The temperature looks set to stay in an agreeable zone for the near future, and there is no better time to chill poolside, in a park, under a tree or on a terrasse with a good book.
Here are two that will do the trick.
Seven Fallen Feathers: Racism, Death , and Hard Truths in a Northern City (Anansi Press, $22.95).
Anishinaabe journalist and author Tanya Talaga’s account of the seven young people who died in Thunder Bay, Ontario won the Shaughnessy Cohen Prize for Political Writing last week, and it’s hard to come up with a more deserving winning.
The book is powerful, well-written, heart-breaking, informative, balanced and brilliant. That sentence could have gone on for much longer, as reading it was a rewarding though emotional experience.
Talaga breathes life into every one of the young people who died in the city, while sketching a vivid and troubling portrait of Thunder Bay, its colonial past and the parasitic racism that runs through the city.
Talaga connects modern disconnect of Native youth to residential schools to colonial era policies to the giant Nanbijou, all while keeping readers tied to each child’s family story, and the moments leading up to when the tragic event that you as a reader are praying doesn’t happen, but know will.
The book is a feat of non-fiction and has been showered in praise and awards across the country.
The author puts the systematic breakdown into such clear terms that it is impossible not to understand the plight Onkwehón:we people in Northern Ontario are in at times.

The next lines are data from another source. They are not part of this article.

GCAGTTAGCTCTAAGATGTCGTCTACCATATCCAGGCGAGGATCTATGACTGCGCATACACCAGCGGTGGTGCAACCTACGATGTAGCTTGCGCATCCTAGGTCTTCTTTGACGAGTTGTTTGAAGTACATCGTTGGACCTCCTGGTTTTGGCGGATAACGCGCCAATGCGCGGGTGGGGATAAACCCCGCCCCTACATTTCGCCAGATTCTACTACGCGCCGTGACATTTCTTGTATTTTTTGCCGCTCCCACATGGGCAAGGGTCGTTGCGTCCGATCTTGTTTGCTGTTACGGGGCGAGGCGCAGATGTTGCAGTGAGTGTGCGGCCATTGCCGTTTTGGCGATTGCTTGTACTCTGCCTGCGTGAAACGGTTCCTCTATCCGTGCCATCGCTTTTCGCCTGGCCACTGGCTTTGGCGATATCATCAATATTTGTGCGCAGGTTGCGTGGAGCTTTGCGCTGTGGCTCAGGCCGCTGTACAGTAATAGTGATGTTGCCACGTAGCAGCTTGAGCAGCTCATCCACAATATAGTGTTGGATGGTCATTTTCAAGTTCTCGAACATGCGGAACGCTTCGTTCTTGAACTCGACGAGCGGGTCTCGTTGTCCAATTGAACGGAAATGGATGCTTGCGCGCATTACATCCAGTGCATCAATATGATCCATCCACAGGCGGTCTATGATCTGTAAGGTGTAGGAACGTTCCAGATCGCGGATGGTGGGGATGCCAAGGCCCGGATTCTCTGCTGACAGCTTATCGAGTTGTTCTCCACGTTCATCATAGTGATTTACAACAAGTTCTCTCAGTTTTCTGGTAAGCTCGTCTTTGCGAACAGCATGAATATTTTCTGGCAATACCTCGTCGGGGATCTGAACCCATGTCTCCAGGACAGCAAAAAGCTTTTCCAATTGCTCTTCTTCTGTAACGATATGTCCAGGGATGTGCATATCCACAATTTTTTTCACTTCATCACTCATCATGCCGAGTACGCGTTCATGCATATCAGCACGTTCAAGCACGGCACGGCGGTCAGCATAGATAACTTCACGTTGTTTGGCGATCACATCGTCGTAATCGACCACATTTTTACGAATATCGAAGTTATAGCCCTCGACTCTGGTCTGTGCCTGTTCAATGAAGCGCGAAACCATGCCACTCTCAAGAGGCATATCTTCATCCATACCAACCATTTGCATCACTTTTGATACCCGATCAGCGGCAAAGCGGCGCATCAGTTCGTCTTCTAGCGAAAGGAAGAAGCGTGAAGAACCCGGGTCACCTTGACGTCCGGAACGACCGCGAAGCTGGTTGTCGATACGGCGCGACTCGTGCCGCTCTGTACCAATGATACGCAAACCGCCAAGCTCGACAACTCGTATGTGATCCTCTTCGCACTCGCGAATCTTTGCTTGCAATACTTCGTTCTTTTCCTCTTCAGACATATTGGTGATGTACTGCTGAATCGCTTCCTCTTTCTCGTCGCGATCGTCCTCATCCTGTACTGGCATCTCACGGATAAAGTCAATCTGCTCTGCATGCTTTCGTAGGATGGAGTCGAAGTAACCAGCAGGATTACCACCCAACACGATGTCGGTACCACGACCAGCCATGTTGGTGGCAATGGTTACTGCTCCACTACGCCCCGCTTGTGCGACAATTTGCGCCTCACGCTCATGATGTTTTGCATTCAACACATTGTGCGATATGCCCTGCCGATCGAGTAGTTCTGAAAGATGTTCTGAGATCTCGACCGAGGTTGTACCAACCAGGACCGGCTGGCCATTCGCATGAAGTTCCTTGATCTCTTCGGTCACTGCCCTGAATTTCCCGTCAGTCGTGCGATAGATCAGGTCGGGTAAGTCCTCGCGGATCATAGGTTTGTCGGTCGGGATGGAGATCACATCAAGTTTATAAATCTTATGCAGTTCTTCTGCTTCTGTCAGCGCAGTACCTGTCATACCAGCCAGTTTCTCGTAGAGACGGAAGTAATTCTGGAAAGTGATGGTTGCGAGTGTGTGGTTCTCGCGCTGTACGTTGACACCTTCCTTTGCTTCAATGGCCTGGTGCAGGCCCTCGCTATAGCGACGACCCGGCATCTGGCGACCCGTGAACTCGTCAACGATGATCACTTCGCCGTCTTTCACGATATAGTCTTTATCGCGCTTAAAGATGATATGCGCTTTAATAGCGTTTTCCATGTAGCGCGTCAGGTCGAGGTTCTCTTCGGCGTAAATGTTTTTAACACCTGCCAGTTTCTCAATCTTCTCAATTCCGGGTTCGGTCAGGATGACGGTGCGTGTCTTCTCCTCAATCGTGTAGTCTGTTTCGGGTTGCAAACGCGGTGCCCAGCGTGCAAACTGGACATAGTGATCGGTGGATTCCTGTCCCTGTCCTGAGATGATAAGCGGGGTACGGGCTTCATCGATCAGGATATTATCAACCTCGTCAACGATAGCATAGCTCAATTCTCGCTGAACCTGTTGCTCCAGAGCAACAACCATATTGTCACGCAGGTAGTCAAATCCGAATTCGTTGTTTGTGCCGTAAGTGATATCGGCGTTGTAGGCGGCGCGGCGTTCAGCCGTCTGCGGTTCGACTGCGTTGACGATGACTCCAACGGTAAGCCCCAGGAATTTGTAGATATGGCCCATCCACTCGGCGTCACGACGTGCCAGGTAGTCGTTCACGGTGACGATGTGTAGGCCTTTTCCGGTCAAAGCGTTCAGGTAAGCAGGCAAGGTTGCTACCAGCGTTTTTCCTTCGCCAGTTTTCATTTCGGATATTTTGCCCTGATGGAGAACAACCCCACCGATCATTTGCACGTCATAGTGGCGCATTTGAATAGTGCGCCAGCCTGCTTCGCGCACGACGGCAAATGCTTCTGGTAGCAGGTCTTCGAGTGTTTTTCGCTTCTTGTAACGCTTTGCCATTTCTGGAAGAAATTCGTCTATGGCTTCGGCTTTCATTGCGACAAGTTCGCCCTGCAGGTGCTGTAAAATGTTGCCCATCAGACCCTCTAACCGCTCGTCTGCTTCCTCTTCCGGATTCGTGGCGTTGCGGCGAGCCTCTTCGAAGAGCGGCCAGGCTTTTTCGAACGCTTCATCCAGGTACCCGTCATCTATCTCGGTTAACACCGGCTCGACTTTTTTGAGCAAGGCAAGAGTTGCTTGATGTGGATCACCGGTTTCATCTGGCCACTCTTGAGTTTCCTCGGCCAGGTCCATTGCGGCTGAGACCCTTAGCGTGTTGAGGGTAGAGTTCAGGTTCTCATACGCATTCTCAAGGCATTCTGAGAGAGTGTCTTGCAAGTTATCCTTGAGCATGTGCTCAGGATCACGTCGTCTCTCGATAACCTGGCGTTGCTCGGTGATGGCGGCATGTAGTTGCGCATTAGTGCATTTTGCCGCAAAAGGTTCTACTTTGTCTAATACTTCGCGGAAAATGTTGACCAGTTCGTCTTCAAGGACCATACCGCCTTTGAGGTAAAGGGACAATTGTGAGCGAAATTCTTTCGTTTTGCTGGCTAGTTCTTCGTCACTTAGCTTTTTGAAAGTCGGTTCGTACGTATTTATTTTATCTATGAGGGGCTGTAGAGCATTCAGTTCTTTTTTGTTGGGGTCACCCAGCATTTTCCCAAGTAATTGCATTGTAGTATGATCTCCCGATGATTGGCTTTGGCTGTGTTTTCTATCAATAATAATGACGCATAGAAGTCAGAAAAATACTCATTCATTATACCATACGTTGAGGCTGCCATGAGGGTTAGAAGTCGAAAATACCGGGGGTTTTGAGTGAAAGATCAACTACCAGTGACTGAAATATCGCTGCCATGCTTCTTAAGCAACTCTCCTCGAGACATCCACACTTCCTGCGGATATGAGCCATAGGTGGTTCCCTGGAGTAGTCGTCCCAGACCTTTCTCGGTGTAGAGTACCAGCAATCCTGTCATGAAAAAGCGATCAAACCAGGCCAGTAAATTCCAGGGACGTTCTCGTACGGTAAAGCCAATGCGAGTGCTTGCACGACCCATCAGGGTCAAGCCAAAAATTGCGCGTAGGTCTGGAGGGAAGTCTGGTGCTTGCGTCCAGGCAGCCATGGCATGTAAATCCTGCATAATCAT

“And yet still the inequities rage,” Talaga writes. “Northern First Nations families are faced with the horrific choice of either sending their children to high school in a community that cannot guarantee their safety, or keeping them at home and hoping distance education will be enough.
“Families are still being told – more than twenty years after the last residential school was shut down – that they must surrender their children for them to gain an education. Handing over the reins to Indigenous education authorities such as the NNEC without giving them the proper funding tools is another form of colonial control and racism.”
The subject matter is not always easy, but the book is a bonafide five-star account and credit to amazing writing.
Talking to the Diaspora (ARP Books, $16.95)
The Blue Metropolis Literary Festival gave Lee Maracle this year’s First Peoples Literary Prize at the McCord Museum in Montreal April 29, and the author, activist, teacher and orator from the Tsleil-Waututh nation in BC is well worthy of the prize.
This reviewer went back to her 2015 collection of poems recently, and was struck by its relevance, poignancy and power.
The poem “Oka” is an example.
“On June 23rd Elijah whispered no/killing the accord, and for 18 days/we rejoiced/Until the guns went off at Oka/we thought we really could/just say no.”
The poems in her collection extend beyond the shores of Turtle Island as far as Palestine, and returns as close as the room next door or the car in the driveway.
Her poems are brutally honest at moments, powerfully political at others, and beautifully simple at other times. It’s a great collection to take one poem at a time, or to read in one sitting.
Maracle’s My Conversations With Canadians (Book Thug, $12.99-$23) came out in September last year, perfectly timed to coincide with the Canada 150 celebrations that swept the country.
Take a break from Netflix and read a book or two. No one has ever regretted exercising their mind.